St Michael's Church, East Peckham

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St Michael's Church, East Peckham

St Michael's is a redundant Anglican church in East Peckham, Kent, England. The Grade II* listed church is in the care of the Churches Conservation Trust and open to the public.


In 961, Queen Ediva the Queen Mother gave the manor of Peckham to the monks of Canterbury. A church was in existence at the time of Domesday. The earliest surviving parts of the existing church are the north walls of the nave and chancel, which are of mid C12th date. The church at this time comprised the nave and a short chancel. The chancel was extended in the late C12th. By the mid C13th the south aisle had been built. In the late 13th century, a chapel dedicated to the Virgin Mary had been built to the east of the south aisle and south of the chancel. The tower was added in the early C14th and the porch in c1500 The tower formerly carried a much taller spire than the current smaller spirelet. It was destroyed in a storm in 1704. The weathervane dates from 1928 and is a copy of the one erected in 1704. The remains of a sundial can be seen on the porch, it fell into disuse when a clock was installed in the church.

The vestry was added in the early C19th. The church was restored by the Victorians in 1853 and 1863. St Michael's was listed in 1959, and it was declared redundant in 1973.


St Michael's has a ring of six bells hung for change ringing. The oldest (the fifth heaviest of the ring) was cast in 1747 by Robert Catlin. Two (the second and third heaviest) were cast in 1785 by William Mears of the Whitechapel Bell Foundry. The heaviest (the sixth, usually called the tenor) was cast in 1812 and the lightest (the first, usually called the treble) was cast in 1825 by Thomas Mears II and the remaining bell (the fourth heaviest) was cast in 1890, by Mears & Stainbank (all successors to Wiliam Mears at Whitechapel).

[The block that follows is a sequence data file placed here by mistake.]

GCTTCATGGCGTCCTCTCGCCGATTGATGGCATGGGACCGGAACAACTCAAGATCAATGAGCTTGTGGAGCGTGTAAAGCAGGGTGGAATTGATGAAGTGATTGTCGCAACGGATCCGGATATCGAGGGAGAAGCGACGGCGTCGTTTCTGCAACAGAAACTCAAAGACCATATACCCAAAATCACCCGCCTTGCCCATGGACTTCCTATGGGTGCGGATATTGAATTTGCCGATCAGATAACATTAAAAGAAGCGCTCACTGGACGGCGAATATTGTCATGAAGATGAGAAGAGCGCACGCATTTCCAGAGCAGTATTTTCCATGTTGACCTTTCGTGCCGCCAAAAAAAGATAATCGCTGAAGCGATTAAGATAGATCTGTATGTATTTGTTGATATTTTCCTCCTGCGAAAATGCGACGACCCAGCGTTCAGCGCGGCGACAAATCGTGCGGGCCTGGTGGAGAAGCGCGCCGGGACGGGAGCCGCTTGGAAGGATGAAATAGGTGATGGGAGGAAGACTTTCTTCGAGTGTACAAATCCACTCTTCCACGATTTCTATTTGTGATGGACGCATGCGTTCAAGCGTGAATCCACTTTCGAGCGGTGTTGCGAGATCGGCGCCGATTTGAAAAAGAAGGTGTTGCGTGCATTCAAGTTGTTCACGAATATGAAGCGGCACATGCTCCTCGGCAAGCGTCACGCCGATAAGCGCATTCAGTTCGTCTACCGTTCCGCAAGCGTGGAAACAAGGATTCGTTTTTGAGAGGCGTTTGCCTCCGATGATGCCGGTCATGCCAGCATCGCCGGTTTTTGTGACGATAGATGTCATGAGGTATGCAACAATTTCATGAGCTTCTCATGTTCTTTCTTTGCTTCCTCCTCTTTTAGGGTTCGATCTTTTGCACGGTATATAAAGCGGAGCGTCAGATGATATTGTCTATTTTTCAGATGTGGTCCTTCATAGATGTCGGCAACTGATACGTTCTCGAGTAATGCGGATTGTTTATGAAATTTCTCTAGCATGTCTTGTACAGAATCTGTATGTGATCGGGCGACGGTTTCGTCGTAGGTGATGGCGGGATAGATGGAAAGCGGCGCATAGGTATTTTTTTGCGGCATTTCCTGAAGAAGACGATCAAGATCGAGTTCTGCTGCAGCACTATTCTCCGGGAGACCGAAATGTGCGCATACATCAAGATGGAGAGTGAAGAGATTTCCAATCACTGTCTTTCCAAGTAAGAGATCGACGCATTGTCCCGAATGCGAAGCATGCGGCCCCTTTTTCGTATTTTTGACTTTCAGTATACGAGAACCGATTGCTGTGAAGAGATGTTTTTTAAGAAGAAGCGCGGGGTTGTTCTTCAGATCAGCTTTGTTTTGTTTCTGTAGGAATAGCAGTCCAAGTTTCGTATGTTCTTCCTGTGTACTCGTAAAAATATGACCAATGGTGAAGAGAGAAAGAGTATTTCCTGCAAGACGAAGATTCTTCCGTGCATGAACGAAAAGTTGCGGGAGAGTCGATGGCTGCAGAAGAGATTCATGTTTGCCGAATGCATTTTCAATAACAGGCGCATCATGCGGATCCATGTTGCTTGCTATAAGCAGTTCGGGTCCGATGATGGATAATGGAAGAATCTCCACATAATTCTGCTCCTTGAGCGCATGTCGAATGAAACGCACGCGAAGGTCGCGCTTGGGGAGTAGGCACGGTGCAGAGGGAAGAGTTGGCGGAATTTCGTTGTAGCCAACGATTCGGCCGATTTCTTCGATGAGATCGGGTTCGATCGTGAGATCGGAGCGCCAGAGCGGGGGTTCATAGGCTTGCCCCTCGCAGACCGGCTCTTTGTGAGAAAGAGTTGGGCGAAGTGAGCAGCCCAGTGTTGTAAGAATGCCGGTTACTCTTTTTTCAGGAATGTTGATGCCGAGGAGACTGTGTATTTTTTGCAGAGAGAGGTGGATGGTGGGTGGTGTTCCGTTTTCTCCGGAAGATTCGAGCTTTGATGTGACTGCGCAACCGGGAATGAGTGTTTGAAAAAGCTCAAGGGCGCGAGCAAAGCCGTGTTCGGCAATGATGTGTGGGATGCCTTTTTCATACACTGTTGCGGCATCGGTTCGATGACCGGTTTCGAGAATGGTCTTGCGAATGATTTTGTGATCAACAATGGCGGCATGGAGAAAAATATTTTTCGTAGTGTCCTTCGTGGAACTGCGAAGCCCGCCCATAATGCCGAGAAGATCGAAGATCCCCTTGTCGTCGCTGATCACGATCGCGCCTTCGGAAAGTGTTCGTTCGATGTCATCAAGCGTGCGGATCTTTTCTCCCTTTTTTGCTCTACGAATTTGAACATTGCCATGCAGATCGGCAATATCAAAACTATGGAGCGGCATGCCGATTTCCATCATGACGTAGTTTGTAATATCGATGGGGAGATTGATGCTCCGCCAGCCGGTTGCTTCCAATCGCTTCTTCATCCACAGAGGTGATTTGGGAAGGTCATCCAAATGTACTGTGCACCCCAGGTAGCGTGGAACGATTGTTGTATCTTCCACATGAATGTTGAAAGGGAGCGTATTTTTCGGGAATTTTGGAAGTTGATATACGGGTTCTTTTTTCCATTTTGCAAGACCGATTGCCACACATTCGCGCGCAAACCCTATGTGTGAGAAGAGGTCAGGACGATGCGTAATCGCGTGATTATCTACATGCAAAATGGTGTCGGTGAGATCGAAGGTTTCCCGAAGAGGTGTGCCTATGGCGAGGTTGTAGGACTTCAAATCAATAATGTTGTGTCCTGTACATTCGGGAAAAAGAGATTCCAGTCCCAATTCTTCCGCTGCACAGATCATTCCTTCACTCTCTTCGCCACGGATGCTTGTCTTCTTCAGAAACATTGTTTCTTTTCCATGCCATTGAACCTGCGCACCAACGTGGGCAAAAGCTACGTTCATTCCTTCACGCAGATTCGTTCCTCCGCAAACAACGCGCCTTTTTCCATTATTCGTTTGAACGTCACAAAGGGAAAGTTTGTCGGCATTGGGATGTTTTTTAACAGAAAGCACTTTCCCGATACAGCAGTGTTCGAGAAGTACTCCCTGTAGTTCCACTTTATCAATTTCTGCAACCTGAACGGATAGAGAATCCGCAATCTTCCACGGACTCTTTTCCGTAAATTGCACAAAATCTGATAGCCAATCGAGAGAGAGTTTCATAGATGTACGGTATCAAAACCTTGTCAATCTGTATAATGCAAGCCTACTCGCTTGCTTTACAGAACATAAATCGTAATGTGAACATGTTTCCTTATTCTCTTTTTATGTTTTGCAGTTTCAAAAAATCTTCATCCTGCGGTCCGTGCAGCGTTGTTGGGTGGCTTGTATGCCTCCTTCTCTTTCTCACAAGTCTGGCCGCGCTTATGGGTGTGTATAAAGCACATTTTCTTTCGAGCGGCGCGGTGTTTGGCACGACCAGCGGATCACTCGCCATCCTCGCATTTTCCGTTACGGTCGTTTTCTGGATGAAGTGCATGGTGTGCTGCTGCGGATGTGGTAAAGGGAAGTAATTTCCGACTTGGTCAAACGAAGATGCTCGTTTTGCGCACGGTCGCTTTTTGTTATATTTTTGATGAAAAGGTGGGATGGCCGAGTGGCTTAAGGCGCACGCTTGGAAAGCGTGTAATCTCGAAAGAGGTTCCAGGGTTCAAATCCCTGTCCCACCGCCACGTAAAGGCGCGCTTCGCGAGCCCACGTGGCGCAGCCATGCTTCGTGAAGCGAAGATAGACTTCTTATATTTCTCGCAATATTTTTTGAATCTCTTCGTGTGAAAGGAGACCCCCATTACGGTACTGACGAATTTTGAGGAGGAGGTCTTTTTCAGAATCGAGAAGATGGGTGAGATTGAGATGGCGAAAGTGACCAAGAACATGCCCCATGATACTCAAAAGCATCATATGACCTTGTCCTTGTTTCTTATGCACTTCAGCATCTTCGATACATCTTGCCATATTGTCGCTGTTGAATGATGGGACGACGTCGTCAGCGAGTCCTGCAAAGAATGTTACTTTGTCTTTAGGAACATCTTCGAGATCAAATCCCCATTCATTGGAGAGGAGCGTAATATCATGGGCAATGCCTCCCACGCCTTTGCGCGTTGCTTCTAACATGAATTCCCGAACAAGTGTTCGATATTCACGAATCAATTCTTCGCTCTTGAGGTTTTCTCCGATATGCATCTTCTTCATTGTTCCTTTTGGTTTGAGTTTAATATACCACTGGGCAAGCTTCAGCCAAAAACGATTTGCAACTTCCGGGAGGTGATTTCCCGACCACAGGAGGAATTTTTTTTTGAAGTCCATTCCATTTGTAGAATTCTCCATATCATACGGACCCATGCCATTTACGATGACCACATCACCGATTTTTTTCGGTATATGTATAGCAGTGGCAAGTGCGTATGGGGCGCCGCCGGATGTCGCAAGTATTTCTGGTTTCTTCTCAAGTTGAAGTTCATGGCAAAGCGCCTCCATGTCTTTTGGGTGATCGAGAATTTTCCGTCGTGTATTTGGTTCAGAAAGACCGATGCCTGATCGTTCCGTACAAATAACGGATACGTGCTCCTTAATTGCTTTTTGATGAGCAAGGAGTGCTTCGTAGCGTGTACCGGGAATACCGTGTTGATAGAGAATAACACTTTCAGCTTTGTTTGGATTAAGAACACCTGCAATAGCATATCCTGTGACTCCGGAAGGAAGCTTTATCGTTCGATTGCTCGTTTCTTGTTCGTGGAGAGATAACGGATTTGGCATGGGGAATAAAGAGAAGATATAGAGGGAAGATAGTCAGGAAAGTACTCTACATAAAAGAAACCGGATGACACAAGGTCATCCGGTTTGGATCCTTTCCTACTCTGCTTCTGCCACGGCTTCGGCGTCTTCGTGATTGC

St Michael's has a number of memorials, including those to:-

  • Richard Etclesley, who died in 1426, bequeathing the gift of a chalice to the church.
  • The Henham family, who were farmers in East Peckham and propagated the Henham variety of hop.
  • John Norwood VC, who rescued a fallen comrade during the Second Boer War under intense enemy fire.
  • The Twysden family, who owned Roydon Hall, the manor of East Peckham. Sir Roger Twysden referred in his writings to the family plot at East Peckham church.
  • The Whetenhall Stones, including those to the second and third wives of Thomas Whetenhall.
Public access

The church is open to the public daily from 10 am to 4 pm.

Building Activity

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